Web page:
An Interface Design Catalog for Interactive Labeling Systems
Lucas Viana
1 a
, Edson Oliveira
2 b
and Tayana Conte
1 c
Department of Computing, Universidade Federal do Amazonas (UFAM), Amazonas, Brazil
Secretaria de Estado da Fazenda (SEFAZ), Amazonas, Brazil
Interactive Labeling, Interactive Machine Learning, Interface Design, Interface Design for Interactive
Machine Learning, Training Data.
Machine Learning (ML) systems have been widely used in recent years in different areas of human knowledge.
However, to achieve highly accurate ML systems, it is necessary to train the ML model with data carefully
labeled by specialists in the problem domain. In the context of ML and Human Computer Interaction (HCI),
there are studies that propose interfaces that facilitate interactive labeling by domain specialists, in order to
minimize effort and maximize productivity. This paper extends a previous secondary study that discusses
some labeling systems. This paper proposes a catalog of design elements for the interface development of
this type of system. We built the catalog based on the interface elements found in the studies analyzed in the
previous secondary study. With this contribution, we expect to improve the development of better interfaces
for interactive labeling systems and, thus, enhance the development of more accurate ML systems.
Machine Learning (ML) technology has been suc-
cessfully applied to different problems from various
domains of human knowledge: from art to medicine
(Gillies et al., 2016). The advances obtained with the
use of this technology, have made considerable im-
pacts on our daily lives (Qiu et al., 2016; Rudin and
Wagstaff, 2014). As such, one of the examples is the
use of ML for the construction of textual summaries
about live events from the status updates of Twitter
users (Nichols et al., 2012).
The success of ML projects, however, hides the
considerable human work involved in the process of
its development (Fiebrink and Gillies, 2018). Devel-
opers of ML projects should design a solution consid-
ering what is possible to be trained, obtain the neces-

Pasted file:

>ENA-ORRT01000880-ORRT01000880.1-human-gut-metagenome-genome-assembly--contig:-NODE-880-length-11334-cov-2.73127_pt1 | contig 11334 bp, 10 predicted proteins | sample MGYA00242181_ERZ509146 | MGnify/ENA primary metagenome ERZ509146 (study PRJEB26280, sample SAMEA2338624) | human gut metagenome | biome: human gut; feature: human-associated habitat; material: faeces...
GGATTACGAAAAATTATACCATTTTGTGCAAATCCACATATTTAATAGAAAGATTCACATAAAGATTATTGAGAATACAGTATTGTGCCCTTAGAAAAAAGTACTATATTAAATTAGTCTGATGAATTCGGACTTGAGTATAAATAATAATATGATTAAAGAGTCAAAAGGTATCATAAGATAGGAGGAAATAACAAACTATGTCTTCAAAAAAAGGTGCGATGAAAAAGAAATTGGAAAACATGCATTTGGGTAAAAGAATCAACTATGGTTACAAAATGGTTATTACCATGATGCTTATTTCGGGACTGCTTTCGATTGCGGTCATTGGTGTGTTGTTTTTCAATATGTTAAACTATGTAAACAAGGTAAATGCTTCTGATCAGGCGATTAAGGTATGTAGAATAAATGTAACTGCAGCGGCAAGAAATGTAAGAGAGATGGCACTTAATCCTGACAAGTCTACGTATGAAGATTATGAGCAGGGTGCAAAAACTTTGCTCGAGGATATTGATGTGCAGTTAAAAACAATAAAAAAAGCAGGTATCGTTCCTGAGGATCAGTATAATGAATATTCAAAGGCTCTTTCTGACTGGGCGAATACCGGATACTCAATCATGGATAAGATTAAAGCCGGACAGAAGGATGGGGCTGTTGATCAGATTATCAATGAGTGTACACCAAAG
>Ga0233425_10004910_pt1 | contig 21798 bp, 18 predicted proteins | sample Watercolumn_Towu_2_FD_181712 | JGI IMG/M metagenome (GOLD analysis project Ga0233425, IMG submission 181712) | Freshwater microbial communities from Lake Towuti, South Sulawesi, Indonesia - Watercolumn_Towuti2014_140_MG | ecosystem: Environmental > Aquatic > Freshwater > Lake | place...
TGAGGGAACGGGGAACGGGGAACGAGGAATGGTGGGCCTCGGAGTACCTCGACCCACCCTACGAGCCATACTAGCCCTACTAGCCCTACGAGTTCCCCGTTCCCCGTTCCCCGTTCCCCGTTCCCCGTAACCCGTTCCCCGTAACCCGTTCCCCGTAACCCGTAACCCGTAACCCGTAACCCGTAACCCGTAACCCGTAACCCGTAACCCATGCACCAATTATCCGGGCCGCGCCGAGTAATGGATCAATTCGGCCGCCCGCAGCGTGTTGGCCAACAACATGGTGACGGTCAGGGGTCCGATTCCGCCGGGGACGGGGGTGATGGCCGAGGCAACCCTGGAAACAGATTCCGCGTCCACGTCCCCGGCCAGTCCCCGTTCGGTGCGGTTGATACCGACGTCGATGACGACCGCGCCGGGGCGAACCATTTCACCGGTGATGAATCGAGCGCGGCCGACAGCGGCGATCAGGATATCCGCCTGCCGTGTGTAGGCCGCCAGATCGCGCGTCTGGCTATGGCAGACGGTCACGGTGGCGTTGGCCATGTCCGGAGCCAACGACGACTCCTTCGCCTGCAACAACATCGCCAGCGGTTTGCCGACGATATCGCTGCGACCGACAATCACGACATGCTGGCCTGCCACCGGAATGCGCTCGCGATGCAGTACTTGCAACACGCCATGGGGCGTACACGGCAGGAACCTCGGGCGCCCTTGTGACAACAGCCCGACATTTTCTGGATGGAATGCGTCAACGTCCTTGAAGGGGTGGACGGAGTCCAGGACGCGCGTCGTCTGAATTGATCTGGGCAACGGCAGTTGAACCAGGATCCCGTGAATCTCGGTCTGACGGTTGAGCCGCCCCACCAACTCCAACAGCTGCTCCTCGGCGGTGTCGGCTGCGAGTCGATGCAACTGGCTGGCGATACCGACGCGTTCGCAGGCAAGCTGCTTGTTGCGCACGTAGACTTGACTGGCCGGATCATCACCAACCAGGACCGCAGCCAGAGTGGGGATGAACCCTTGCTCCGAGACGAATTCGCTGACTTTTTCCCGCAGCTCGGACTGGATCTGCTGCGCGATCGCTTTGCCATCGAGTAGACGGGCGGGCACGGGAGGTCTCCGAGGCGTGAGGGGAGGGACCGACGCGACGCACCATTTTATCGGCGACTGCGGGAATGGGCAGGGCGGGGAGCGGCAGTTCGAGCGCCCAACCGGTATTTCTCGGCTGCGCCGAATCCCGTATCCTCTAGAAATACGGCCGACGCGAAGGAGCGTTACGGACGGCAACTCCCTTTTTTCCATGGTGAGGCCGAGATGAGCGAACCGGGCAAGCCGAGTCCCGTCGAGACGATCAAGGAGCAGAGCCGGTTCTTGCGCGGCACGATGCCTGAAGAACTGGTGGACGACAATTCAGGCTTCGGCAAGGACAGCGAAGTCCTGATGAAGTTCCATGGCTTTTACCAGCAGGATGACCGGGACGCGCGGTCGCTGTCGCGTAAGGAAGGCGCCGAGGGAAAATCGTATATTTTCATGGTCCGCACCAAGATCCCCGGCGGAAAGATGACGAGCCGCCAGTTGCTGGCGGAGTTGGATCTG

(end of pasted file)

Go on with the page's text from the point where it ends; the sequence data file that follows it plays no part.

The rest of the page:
sary data and continuously adjust the learning algo-
rithms according to the errors presented, until an ac-
ceptable model for use in practice is achieved. Never-
theless, to obtain this data means to obtain a database
properly prepared for the ML development. Thus, it
is necessary that this database be representative and
accurate for the domain in question, and this is not al-
ways easy to obtain (Yimam et al., 2015; Benato et al.,
If it is not possible to obtain a database already
prepared for the problem to be solved with ML, the
only alternative is to prepare a new database, dur-
ing the ML development. To prepare this database,
it is necessary to involve specialists in the domain
in which ML is being applied. These specialists
will help by creating and labeling the data, as well
as correcting any errors found during this process.
The data labeling provides the transfer of knowledge
from the domain specialists to the ML model. How-
ever, data labeling is a costly, error-prone and labor-
intensive process that can frustrate specialists (Nadj
et al., 2020). In addition, if the specialist gets frus-
trated or tired, it can compromise the quality of the
data labeling.
Some studies (Thomaz and Breazeal, 2008; Bryan
and Mysore, 2013; Self et al., 2016; Nadj et al., 2020)
have investigated the use of interactive systems that
can enable and facilitate the data labeling, thereby
mitigating the frustration of specialists during this
process. Nadj et al. (2020) present a Systematic Lit-
erature Review (SLR) focusing on interactive labeling
systems, in which 44 papers were analyzed. As a re-
sult, the authors identified and discussed five design
principles for interactive labeling systems. They af-
firmed that the development and design of these inter-
active labeling systems require good visual User In-
Viana, L., Oliveira, E. and Conte, T.